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As we approach the end of 2023, we wanted to take a moment to reflect on our grantees’ incredible accomplishments. This year, Impact Fund grantees achieved meaningful change for a wide range of communities experiencing injustice, including incarcerated people, racial justice protesters, mobile home residents, unhoused people, and more. Below, we have compiled some inspiring success stories from our grantees whose cases recently ended.  

Mountain State Justice saved lives and improved access to healthcare for incarcerated people in Baxley v. Jividen, a civil rights class action against West Virginia’s jail system. Prior to this lawsuit, West Virginia jails routinely denied basic medical services and disability accommodations—including psychiatric medications, hearing aids, and HIV treatment drugs—to incarcerated people with diagnosed health conditions. On the eve of trial, the case ended in a successful settlement requiring West Virginia jails to significantly expand access to medical treatments, hire full-time medical staff, and increase oversight of medical services. Over the next several years, Mountain State Justice will diligently monitor the situation to ensure that incarcerated people can access the healthcare they need without facing unnecessary barriers. The Baxley plaintiffs, whose courage and determination greatly inspired us, were inducted into the Impact Fund Class Action Hall of Fame earlier this year. 

Mountain State Justice will monitor the situation in West Virginia to ensure that incarcerated people can access the healthcare they need.

In California Coastkeeper Alliance v. Sacramento Area Sewer District, a Clean Water Act enforcement action, California Coastkeeper Alliance achieved a commitment from Sacramento County to clean up its contaminated waterways. For years, raw sewage containing human waste, toxic chemicals, and bacteria has overflowed into the Sacramento River and other nearby bodies of water, posing a serious threat to the environment and to human health. The Sacramento County sewer system serves a population of approximately 1.2 million people, for whom contact with spilled sewage could result in not only sickness from bacteria, but also long-term health issues such as cancer and reproductive harm. As a result of the lawsuit, Sacramento County agreed to upgrade its sewer system and work to eliminate this dangerous practice, ensuring cleaner water throughout the Sacramento region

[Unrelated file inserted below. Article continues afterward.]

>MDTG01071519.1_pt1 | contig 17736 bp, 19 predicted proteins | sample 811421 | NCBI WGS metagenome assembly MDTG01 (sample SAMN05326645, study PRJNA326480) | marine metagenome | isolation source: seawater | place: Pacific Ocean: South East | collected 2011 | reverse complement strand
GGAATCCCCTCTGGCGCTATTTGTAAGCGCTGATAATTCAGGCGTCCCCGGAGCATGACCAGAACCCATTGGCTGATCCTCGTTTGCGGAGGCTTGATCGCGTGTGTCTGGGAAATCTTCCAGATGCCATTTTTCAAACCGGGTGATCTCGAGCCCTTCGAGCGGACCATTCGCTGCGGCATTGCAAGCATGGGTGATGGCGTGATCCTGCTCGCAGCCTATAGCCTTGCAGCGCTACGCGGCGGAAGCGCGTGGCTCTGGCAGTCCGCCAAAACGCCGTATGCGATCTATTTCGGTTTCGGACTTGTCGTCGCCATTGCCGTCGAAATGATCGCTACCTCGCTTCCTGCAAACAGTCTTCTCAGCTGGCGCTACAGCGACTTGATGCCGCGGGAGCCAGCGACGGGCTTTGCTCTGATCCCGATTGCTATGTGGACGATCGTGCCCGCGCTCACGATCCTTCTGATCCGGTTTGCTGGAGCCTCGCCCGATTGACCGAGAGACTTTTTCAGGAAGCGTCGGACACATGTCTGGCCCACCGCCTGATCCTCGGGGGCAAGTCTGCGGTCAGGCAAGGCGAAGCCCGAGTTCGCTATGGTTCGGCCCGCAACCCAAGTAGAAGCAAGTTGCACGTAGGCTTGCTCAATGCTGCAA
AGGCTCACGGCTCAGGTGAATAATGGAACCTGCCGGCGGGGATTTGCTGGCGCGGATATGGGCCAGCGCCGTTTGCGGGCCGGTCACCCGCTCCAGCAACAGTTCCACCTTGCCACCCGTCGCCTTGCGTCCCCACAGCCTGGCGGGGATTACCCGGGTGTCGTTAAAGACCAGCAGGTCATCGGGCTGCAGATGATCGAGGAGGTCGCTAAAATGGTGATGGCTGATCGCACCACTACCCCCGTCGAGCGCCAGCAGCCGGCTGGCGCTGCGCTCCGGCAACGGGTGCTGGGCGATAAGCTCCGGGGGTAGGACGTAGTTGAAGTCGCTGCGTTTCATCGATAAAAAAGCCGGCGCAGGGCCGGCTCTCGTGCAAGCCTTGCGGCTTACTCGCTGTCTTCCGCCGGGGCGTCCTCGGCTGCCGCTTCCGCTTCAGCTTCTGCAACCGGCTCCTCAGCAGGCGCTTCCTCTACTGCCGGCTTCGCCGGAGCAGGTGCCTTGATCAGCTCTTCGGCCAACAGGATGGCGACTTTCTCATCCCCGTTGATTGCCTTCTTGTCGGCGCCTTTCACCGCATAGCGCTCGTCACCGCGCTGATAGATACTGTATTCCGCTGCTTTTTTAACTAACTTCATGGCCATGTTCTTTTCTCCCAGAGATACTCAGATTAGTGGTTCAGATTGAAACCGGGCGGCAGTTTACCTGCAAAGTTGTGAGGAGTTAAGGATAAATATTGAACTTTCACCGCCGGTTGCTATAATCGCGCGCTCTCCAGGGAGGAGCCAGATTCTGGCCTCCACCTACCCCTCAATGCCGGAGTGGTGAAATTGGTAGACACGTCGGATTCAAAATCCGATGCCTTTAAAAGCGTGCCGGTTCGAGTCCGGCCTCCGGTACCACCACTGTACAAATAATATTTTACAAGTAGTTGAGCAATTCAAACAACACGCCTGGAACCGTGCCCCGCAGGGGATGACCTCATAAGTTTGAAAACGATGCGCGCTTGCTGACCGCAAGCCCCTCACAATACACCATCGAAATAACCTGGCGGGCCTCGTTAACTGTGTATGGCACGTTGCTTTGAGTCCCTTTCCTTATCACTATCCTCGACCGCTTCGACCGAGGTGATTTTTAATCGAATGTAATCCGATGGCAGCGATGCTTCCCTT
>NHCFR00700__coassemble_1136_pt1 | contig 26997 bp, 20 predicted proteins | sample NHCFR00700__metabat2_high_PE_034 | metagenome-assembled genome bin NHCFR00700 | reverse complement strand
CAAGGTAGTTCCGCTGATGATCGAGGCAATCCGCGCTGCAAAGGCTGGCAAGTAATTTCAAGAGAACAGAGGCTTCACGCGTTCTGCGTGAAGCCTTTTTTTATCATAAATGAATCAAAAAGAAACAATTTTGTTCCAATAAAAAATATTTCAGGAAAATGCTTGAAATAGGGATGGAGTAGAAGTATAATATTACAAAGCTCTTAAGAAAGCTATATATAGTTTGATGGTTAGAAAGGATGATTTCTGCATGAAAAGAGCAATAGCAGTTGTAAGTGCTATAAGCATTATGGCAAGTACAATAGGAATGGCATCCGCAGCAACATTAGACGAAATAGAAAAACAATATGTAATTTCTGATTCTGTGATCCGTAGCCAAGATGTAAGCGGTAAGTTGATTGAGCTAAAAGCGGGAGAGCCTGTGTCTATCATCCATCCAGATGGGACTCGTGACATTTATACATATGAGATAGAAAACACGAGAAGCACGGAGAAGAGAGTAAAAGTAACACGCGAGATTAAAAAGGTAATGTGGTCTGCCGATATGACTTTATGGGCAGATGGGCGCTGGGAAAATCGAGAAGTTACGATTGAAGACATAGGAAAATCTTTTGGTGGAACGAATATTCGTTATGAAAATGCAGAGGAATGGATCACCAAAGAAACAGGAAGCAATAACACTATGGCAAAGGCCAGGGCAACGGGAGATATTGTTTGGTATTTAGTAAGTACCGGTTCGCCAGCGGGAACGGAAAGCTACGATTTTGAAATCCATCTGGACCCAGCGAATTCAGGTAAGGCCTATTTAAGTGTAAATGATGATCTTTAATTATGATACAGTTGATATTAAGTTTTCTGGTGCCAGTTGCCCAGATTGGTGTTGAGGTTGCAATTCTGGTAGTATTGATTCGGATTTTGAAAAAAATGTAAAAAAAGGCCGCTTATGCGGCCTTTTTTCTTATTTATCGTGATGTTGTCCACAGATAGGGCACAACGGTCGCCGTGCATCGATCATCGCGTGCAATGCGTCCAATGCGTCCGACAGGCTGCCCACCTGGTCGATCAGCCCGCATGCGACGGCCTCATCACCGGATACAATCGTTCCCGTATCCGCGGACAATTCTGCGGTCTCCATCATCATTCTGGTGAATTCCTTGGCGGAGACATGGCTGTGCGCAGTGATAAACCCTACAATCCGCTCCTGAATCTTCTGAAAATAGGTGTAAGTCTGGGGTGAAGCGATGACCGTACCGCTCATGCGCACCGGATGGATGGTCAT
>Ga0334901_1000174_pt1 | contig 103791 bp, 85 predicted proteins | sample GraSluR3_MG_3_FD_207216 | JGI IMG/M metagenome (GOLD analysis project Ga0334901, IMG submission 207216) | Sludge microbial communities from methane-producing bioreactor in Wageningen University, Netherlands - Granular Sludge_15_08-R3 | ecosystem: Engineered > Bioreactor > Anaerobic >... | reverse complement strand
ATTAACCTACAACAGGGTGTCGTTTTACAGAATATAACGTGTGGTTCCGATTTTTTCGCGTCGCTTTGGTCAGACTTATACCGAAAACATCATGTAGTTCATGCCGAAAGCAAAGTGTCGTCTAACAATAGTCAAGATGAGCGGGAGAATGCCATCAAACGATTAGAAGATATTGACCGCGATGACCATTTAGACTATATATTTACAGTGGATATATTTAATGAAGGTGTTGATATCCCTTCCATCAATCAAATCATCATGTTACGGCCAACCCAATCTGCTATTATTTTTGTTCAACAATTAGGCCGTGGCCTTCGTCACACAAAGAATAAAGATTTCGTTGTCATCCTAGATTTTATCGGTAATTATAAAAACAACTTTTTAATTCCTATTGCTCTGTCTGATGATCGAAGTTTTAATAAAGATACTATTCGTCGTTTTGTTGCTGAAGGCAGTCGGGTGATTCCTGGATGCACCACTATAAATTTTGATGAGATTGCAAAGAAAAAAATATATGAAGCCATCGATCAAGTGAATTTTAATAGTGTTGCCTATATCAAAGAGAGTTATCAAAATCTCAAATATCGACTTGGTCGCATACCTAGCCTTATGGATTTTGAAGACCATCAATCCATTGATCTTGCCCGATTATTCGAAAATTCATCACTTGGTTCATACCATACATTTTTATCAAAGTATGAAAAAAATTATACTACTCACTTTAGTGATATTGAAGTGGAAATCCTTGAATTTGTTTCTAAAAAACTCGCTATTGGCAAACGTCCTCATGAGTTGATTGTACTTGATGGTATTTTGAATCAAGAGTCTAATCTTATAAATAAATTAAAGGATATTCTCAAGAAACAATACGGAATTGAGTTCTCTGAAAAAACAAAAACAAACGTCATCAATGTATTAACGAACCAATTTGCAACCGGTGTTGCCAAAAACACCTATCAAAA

Fish Potter Bolaños helped prevent the unfair termination of African American public-school staff in Chicago Teachers Union v. Board of Education, an employment discrimination class action against the Chicago Board of Education for its racially discriminatory “turnaround” policy. Under this policy, beginning in the mid-2000s, the Board of Education selected “low-performing” public schools to be privatized and then fired all staff. Chicago public schools remain heavily segregated, and most of the schools closed were staffed primarily by African American teachers and professionals, leading to significant racial disparities in the firings of staff members—the number of African American educators in Chicago public schools decreased from 40 percent to just 20 percent. The lawsuit’s decades-long fight for justice eventually resulted in meaningful change. After this litigation began, no new “turnarounds” occurred, and the Board of Education eventually formally ended this unfair policy in 2021. The case settled for more than $9 million to help compensate the staff who were fired.  

A nationwide need exists to address the crisis faced by many elderly and low-income residents living in crumbling mobile home parks.